Immigration Reform Headed for the Senate Floor

The views presented in these blogs are those of the authors.

After months of negotiation and intense debate for weeks in the Judiciary Committee, the U.S. Senate is expected to begin consideration of S. 744, the Border Security, Economic Opportunity, and Immigration Modernization Act, the week of June 10.

More commonly known as immigration reform, S. 744, is a comprehensive measure important to the future of many sectors of the American economy, but none more than agriculture. The time-sensitive nature of many farm, ranch, dairy, and custom harvesting operations creates a set of special circumstances for an industry fundamental to the lives of every American. An effective immigration policy – one that facilitates the employment of skilled seasonal labor from other countries and sets out a path to citizenship for those undocumented agricultural workers who have long worked in food and agriculture -- is vital to the economic health of the United States and to the resilience and livelihoods of rural and agricultural communities in all 50 states.

That is why immigration reform was identified early on by AGree’s Advisory Committee as a key element for promoting positive change in the food and agriculture sector.

S. 744 is the only legislation that currently meets the principles established by AGree through open and transparent dialogue: Those principles include:

  • Build a legal, more stable workforce in agriculture;
  • Develop a practical and economically viable guest worker program that allows employers to hire legal foreign workers and protects foreign and U.S. farm workers;
  • Ensure quality of life, good working conditions, and opportunities for food and agriculture workers; and
  • Provide more opportunities for farm workers to develop skills and advance their careers within the food and agriculture sector.

A stable, legal workforce is critical to the ability of American farmers and ranchers to produce nutritious and affordable foods, especially those perishable, labor-intensive products like fruits, vegetables, meat and milk that are so important for healthy diets. The significant productivity gain made by farmers and ranchers during the last 50 years has depended in part on the skills of hired, often foreign-born, farm workers. Of the approximately two million agricultural workers in the United States, it is estimated that at least half are undocumented immigrants.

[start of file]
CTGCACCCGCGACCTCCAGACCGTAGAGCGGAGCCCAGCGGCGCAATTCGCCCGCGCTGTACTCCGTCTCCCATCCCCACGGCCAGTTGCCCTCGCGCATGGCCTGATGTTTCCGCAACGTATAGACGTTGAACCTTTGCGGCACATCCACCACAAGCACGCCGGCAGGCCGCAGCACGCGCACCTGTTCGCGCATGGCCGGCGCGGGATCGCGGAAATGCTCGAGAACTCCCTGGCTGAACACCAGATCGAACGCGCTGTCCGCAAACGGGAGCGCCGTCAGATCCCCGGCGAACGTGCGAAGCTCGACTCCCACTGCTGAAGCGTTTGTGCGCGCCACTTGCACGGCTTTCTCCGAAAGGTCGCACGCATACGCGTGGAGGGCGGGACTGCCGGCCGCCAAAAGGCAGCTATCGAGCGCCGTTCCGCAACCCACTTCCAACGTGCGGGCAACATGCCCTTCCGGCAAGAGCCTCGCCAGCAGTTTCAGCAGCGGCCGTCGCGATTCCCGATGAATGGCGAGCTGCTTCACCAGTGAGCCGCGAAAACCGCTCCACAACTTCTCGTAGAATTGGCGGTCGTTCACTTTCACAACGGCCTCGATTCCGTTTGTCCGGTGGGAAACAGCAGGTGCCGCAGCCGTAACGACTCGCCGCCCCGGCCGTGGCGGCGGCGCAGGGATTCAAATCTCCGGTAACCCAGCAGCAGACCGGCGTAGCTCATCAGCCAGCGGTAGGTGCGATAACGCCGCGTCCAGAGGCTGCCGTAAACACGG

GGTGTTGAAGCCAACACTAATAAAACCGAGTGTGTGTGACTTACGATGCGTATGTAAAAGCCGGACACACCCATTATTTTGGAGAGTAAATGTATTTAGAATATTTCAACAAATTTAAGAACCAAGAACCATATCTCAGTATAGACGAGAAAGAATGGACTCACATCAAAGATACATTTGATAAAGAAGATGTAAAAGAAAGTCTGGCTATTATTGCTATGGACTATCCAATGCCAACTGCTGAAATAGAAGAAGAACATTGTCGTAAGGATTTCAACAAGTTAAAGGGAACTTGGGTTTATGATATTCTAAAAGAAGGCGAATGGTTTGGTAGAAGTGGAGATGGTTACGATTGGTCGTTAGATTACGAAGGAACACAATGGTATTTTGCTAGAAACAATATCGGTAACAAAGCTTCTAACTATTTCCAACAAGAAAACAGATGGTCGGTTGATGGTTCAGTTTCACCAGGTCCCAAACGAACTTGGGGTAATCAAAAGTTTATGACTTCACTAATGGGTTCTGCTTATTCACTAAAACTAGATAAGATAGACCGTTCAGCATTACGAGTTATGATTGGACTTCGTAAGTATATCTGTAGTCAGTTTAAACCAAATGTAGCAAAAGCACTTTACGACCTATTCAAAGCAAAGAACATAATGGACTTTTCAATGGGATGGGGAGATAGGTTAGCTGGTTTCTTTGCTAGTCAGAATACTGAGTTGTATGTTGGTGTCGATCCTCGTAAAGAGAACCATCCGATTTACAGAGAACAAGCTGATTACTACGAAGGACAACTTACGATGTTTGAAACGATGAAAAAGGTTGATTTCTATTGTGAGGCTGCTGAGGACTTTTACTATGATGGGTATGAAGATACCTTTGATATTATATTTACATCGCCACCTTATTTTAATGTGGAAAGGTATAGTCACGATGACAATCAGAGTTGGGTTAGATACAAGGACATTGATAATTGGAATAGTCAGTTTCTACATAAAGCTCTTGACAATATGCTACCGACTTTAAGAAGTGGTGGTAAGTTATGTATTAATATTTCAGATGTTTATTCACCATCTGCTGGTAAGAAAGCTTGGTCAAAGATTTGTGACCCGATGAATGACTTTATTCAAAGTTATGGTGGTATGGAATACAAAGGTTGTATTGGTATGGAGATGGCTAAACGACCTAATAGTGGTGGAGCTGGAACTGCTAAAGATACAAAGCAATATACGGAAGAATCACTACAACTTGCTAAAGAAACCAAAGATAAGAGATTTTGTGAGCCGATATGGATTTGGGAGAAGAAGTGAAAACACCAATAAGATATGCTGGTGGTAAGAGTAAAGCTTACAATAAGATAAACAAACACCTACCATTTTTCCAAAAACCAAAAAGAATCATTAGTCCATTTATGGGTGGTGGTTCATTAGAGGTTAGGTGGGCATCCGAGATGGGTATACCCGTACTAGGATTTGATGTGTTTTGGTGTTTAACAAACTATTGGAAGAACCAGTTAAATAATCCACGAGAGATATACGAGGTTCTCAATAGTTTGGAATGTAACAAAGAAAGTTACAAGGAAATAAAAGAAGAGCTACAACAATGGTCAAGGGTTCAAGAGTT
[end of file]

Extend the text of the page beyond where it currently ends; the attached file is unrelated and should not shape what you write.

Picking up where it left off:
Specifically relevant to agriculture, the bill reported out of the Judiciary Committee would create a blue card for existing agricultural immigrants, and would also create an agricultural guest worker program to address the future flow of workers.

Because of the fundamental importance of this issue, on June 3, AGree sent a letter of support to every U.S. Senator, urging passage of the bill “without substantial modification,” when it is brought to the Senate floor for consideration.

AGree has supported efforts to overcome volatile and divisive differences that have doomed past reform efforts and has worked with other groups to help create an enabling environment for change. In July 2012, for example, AGree and the Farm Foundation hosted a symposium, bringing together agricultural growers, leaders of farm worker organizations, advocates, and others for open conversations around immigration policies. Participants also discussed the role foreign-born labor plays in livestock production, grain production, and food processing.

That meeting, and others, helped change the tone of the discussion, making it possible months later for the Senate’s “gang of eight” to come together in a spirit of trust and compromise, which has resulted in S. 744.

Passage of comprehensive immigration reform by this Congress is not a certainty, however. Presently, there is no comprehensive bill that has been proposed in the House of Representatives and possible amendments, if adopted on the floor of the Senate, could potentially shatter the delicate balance holding together S. 744.

While we remain hopeful, there is much work to be done. AGree will continue pushing for passage of this important bill and should legislation emerge, will remain involved to ensure that the process for allowing foreign-born workers into the U.S. is practical and fair for everyone.

Deborah Atwood is the executive director of AGree

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